Deflected like the scattered clouds, directionless?

 

O Krishna! You must cut this doubt asunder

And leave no trace of it in my mind;

For I see no one more suited than yourself

Who may dispel this suspicion of mine!

Thus entreated, the Beauteous Lord replied:

Son of Pritha! Neither does he get lost here,

Nor hereafter; for, my dear, none striving for welfare

Meets a wretched end on their path, ever!

One who falls from the path of discipline,

Attains such worlds where saints dwell;

And having dwelt there for endless years he’s born

In the house of such pious folks who’re doing well.

Or else he is born in the families of yogis themselves –

Those who’ve gained enlightenment; for in this world

There are very few things that are harder to come by

Than such a birth into which the fallen yogi is hurled.

There he picks up the same mental discipline

As was developed in his previous lives,

And then, O Joy of Kurus! With redoubled efforts

 For attainment of perfection, he strives!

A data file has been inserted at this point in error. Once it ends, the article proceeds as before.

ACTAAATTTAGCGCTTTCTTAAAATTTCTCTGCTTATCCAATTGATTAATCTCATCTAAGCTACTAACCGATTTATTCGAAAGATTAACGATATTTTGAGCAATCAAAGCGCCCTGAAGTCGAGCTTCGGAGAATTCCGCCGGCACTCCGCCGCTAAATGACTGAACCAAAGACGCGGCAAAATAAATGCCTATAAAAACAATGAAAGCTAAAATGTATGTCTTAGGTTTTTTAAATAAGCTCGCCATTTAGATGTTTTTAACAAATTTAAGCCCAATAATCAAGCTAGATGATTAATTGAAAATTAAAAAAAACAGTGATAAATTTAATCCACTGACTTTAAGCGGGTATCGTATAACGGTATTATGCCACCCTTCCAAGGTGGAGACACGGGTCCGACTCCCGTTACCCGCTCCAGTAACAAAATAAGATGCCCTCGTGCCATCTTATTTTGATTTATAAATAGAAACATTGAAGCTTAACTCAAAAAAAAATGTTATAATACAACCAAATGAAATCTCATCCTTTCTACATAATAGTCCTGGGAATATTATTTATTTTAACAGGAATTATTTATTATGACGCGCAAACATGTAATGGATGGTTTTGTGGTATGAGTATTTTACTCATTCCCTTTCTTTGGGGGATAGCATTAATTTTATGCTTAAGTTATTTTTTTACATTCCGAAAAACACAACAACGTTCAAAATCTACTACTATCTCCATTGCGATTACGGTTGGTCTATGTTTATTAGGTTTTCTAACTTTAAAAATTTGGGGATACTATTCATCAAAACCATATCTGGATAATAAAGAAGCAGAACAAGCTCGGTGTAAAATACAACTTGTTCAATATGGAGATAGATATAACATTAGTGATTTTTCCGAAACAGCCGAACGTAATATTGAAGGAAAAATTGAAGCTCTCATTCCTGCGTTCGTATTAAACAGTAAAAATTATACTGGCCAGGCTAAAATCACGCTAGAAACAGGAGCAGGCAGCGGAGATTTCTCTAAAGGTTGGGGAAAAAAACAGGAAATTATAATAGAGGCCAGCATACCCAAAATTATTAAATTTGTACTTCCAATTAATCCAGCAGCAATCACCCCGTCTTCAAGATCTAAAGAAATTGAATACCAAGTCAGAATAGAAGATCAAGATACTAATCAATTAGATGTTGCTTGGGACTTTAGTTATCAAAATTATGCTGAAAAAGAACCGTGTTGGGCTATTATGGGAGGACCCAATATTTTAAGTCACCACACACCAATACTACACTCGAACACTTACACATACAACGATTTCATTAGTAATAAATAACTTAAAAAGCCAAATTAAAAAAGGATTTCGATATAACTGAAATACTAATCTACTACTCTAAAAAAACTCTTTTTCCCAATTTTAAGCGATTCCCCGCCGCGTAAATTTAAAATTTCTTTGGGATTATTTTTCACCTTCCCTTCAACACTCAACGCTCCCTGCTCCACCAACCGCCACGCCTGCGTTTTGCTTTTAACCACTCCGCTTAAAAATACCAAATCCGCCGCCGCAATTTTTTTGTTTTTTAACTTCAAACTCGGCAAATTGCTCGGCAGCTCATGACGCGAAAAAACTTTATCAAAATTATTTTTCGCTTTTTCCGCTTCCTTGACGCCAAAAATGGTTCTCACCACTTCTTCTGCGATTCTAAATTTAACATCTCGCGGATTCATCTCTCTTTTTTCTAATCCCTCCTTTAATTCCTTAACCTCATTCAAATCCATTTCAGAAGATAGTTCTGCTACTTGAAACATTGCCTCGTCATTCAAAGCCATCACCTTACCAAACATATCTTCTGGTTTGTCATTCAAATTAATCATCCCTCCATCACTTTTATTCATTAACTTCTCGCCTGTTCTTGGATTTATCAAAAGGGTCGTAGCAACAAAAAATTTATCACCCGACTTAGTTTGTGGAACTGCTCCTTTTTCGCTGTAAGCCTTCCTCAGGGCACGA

Indeed, like a powerless device he is driven

By the sheer force of his past practice;

A mere enquiry into the discipline of yoga

Makes him transcend the Veda: he has no need for this.

 

The yogi who strives with diligence,

Rids himself of sins whatsoever;

And having passed through his numerous lives

Attains perfection – and thereby the Highest Sphere.

 Greater than the ascetic is regarded the yogi,

Greater than the man of knowledge too,

Greater than the man of action is he; O Arjun!

Therefore to be a yogi is best for you.

And moreover, among all the yogis,

I regard that man to be the best,

Who with his innermost being fixed on Me,

Adores Me with shraddha: he is blessed.

About Author: Sreejit Datta

Sreejit Datta teaches English and Cultural Studies at the Amrita Vishwa Vidyapeetham University in Mysore. Variously trained in comparative literature, Hindustani music and statistics; Sreejit happens to be an acclaimed vocalist who has been regularly performing across multiple Indian and non-Indian genres. He can be reached at: Email: sreejit.datta@gmail.com Blogs: https://medium.com/@SreejitDatta http://chadpur.blogspot.in/